Susan was nineteen when she met 24-year-old Joshua Powell and his buddy Tim Marini at an LDS singles event in Tacoma in 2000.
Josh no longer attended the Mormon church, but he hadn’t turned against the faith yet. Plus, it was a good place to meet single young women. Tim wanted to date Susan but, unfortunately for him, she wasn’t the least bit interested. Susan had the kind of sparkling personality and energy that drew other people to her. She was a magnet. When Josh showed interest, Tim made the introduction and Susan agreed to go out with him.
In this excerpt, the authors Gregg Olsen and Rebecca Morris write about the couple’s courtship and what happened on their wedding day. In a second excerpt, coming Monday, the authors write about the last day anyone saw Susan. The third part, on Tuesday, explores the aftermath of Josh killing his sons, Charlie and Braden, and then himself.
“If I Can’t Have You: Susan Powell, Her Mysterious Disappearance, and the Murder of Her Children”
By Gregg Olsen and Rebecca Morris
St. Martin’s Press
(May 20, 2014)
From the beginning the match was an odd one. Josh came from a troubled family. He talked so much th at the room filled with his words. He could be annoying, but he could also be endearing.
Susan laughed at Josh’s incessant ramblings, his preoccupation with everything from cameras to computers. He had big, grandiose plans for the future, a different plan every week.
Judy and Chuck had some reservations about their daughter’s new boyfriend. They had met him before, when Josh tried asking out their oldest daughter, Mary. Josh had shown up at their house the night of Mary’s prom. She had a date and was at the dance but it didn’t matter to Josh. He planted himself in a living room chair intent on staying to chat with Judy about Mary, the weather, anything at all. Judy felt like she’d been caught in a steel-jawed leg trap. There was no getting rid of the kid.
Finally, Chuck came home. In his typical no-nonsense fashion, he was direct when he told Josh that the visit was over.
"You need to go now," he said.
Josh didn’t get it. He just sat there, looking blank-eyed. And kept talking.
Chuck had never seen anything like it.
Despite his peculiar nature, Susan fell for Josh. In some ways it was inexplicable. She was stunning, vivacious. His personality swung between stiff and remote, and gregarious and overbearing.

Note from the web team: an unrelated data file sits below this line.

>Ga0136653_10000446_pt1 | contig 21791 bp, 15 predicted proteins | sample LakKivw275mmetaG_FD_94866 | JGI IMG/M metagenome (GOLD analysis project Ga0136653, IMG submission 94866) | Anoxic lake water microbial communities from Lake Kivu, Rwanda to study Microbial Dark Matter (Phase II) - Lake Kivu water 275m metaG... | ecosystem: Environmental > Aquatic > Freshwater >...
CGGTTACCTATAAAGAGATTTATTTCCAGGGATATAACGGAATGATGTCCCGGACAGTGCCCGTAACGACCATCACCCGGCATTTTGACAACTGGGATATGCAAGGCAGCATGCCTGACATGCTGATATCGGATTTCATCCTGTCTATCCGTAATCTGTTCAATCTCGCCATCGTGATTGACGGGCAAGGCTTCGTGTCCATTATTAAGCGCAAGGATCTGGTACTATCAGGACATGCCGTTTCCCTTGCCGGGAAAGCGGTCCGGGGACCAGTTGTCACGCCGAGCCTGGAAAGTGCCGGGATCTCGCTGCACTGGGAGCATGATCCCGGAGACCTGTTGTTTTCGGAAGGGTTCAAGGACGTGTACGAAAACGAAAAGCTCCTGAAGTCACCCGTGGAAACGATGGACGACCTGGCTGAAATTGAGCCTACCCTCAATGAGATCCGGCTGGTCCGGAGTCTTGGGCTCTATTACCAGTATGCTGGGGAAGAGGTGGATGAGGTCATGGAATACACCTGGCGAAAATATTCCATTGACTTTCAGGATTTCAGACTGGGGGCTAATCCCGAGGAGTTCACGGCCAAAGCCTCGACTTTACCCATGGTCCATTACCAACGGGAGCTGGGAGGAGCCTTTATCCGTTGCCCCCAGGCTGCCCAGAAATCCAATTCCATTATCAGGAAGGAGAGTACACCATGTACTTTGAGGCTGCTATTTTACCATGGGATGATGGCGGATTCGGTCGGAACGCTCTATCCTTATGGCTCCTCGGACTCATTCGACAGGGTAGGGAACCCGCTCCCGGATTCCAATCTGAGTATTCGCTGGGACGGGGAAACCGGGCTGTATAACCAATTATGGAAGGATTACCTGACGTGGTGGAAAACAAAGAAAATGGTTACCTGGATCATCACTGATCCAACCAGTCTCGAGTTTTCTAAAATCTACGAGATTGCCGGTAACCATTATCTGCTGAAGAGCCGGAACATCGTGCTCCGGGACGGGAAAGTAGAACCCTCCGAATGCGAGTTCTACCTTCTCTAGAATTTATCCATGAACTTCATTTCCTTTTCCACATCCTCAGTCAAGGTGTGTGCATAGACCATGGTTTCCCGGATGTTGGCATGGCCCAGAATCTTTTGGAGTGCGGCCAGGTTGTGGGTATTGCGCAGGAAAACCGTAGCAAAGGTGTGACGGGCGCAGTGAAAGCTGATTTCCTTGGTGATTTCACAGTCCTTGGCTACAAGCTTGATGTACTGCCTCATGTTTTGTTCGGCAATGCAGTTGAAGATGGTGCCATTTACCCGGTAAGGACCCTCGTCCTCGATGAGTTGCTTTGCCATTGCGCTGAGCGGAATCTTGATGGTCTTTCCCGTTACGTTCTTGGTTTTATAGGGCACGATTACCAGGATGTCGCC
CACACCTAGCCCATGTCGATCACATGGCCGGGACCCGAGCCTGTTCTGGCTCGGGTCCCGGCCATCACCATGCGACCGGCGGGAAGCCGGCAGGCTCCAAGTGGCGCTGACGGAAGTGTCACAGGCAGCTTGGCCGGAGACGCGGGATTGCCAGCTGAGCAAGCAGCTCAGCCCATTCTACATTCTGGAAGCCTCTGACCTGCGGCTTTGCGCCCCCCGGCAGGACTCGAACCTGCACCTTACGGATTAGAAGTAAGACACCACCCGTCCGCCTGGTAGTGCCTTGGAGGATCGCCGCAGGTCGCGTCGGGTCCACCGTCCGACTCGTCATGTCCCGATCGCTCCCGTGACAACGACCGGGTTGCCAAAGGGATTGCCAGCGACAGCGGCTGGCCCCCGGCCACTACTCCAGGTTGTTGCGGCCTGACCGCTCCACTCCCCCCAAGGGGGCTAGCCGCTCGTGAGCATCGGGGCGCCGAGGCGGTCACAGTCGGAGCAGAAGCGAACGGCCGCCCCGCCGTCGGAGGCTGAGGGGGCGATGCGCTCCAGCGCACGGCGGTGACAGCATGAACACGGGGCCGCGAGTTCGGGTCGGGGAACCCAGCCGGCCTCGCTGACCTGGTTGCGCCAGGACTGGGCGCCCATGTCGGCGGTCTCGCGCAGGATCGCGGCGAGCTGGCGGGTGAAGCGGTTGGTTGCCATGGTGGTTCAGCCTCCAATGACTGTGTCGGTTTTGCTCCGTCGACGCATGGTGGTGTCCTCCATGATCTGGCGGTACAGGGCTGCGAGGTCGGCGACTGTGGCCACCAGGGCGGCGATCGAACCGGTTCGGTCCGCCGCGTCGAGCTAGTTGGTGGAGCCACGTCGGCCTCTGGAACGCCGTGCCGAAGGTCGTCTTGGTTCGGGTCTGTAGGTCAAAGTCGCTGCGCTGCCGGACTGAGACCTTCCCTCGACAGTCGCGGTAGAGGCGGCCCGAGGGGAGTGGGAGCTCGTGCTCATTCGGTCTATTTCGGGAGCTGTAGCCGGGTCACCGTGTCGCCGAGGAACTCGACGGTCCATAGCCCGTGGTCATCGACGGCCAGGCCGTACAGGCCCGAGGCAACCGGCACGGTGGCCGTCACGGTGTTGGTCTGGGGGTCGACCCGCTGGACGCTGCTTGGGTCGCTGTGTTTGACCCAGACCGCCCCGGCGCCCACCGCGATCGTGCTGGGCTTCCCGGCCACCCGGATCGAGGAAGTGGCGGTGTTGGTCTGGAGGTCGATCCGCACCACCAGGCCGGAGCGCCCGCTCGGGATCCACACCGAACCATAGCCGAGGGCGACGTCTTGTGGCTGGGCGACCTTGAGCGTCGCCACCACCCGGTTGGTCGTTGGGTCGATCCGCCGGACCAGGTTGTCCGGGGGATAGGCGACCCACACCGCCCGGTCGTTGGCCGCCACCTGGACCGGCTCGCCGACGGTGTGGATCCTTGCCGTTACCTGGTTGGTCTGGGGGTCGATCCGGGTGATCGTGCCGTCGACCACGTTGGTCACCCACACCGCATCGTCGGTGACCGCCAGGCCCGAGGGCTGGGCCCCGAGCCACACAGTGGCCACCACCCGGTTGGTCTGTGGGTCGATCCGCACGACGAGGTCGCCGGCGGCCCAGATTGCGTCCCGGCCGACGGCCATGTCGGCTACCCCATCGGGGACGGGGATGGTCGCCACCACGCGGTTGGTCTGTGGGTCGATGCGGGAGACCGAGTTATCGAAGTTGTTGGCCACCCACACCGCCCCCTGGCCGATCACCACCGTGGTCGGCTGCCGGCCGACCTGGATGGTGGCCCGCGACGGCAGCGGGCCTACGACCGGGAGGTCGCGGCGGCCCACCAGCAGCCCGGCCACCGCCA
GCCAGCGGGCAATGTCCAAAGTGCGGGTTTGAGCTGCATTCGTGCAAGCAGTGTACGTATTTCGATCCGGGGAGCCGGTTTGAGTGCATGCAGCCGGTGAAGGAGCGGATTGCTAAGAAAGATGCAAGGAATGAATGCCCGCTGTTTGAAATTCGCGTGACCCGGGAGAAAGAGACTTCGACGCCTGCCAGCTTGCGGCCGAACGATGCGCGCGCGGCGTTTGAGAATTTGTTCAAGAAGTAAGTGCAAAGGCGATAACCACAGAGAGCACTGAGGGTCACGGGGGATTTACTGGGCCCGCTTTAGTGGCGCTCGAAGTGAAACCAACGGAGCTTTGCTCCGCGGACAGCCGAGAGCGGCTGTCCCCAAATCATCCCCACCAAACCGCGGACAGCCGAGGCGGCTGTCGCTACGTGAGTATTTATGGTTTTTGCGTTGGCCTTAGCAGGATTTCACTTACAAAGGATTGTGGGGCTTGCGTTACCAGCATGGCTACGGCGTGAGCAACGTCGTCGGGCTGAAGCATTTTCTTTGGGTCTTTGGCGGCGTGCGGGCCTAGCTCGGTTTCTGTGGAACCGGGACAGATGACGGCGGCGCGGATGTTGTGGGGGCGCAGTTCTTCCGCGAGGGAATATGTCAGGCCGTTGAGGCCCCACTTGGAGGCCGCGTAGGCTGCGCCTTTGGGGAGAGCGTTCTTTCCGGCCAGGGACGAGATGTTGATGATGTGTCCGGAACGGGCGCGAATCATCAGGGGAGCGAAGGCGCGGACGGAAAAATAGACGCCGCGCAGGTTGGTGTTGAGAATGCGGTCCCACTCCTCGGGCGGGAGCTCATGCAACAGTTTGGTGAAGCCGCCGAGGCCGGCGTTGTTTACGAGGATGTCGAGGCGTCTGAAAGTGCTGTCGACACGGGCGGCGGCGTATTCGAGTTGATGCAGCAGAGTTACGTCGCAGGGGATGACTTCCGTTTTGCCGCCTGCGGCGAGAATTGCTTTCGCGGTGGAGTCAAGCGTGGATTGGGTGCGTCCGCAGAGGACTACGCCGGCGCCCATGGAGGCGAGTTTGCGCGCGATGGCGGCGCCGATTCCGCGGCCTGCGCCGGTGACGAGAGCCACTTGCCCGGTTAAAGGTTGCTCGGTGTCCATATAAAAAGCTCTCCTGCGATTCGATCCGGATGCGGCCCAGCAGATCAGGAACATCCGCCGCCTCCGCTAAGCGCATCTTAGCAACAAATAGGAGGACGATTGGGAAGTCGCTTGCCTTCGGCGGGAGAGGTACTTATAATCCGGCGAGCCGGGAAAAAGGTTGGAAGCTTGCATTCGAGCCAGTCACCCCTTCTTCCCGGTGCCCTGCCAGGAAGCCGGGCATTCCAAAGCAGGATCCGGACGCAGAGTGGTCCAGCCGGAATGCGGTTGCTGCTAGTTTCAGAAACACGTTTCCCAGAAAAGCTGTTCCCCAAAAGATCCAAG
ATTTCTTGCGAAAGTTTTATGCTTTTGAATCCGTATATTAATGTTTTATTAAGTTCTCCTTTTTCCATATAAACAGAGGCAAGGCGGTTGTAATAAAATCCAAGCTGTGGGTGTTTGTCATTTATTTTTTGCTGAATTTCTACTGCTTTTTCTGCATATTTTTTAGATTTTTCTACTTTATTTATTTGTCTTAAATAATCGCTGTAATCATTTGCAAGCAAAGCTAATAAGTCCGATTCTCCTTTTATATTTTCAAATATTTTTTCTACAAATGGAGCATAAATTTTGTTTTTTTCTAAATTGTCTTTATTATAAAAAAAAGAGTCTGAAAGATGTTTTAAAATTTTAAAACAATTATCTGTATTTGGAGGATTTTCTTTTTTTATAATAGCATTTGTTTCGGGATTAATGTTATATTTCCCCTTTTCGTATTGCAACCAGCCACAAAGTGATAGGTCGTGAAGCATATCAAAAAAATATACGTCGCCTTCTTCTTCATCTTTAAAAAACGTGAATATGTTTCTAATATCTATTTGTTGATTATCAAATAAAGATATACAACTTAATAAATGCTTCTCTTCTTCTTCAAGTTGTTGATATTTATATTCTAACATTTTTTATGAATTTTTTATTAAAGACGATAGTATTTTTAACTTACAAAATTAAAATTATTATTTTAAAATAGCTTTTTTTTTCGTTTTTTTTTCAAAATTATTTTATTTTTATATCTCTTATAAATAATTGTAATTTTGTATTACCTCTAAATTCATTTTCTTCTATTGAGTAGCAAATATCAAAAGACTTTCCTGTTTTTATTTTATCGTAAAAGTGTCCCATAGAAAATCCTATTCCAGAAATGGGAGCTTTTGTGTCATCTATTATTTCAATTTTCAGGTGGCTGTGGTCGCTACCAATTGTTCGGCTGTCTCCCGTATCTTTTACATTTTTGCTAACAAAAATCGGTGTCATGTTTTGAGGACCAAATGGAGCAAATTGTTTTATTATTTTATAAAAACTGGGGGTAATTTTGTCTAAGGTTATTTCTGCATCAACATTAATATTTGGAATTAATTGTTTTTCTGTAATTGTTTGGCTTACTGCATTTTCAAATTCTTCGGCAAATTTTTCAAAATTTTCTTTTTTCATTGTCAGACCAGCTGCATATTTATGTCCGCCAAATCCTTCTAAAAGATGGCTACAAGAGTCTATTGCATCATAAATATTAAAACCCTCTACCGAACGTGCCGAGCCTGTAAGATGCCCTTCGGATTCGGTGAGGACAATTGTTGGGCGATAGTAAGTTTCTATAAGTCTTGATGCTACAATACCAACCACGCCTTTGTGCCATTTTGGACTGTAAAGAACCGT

Mary had tried to warn her sister when things turned serious. She thought Josh was just plain weird. So did their parents.
"I have a bad feeling about him," Judy said as she and Susan sat at the massive family table that filled nearly every square inch of the dining room.
Susan didn’t want to hear a thing about it.
"You need to date lots of people," Judy said, choosing her words carefully, like she always did. "Kid, you got it made. You’re a pretty girl. You’re smart. You know what you want. You make friends easy. Just enjoy yourself. You can have so much fun."
Susan appeared to understand what her mother was saying.
"I’m going to have fun," she said. "I am making lots of friends. Josh just happens to be one of them."
Judy pondered that for a moment. "Well, that’s fine," she said, seeing that Susan was not about to abandon her interest in Josh Powell. "You can date him. But date others, too. Don’t get serious with Josh. There’re more guys out there. Take a year and really discover that."
Judy could have said more. So could Chuck. It passed through Susan’s father’s mind to be straight up about the situation. Chuck wanted to tell his daughter to head for the hills when it came to her suitor, but as the father of four girls, he knew better.
"I knew if I said ‘Stay away from him,’ that’s exactly who she would go for," Chuck said. "So you knew that wasn’t going to work."
Even so, Chuck, the FAA investigator, grilled the young man about the kind of life he would offer Susan.
With Josh sitting across from him at the table, Chuck ticked off all the boxes. Yes, the boy had a job. Yes, he had an apartment where they could live. Yes, he was going to further his education by finishing college and getting a business degree.Next Page >
Copyright 2014 The Salt Lake Tribune. All rights reserved. This material may not be published, broadcast, rewritten or redistributed.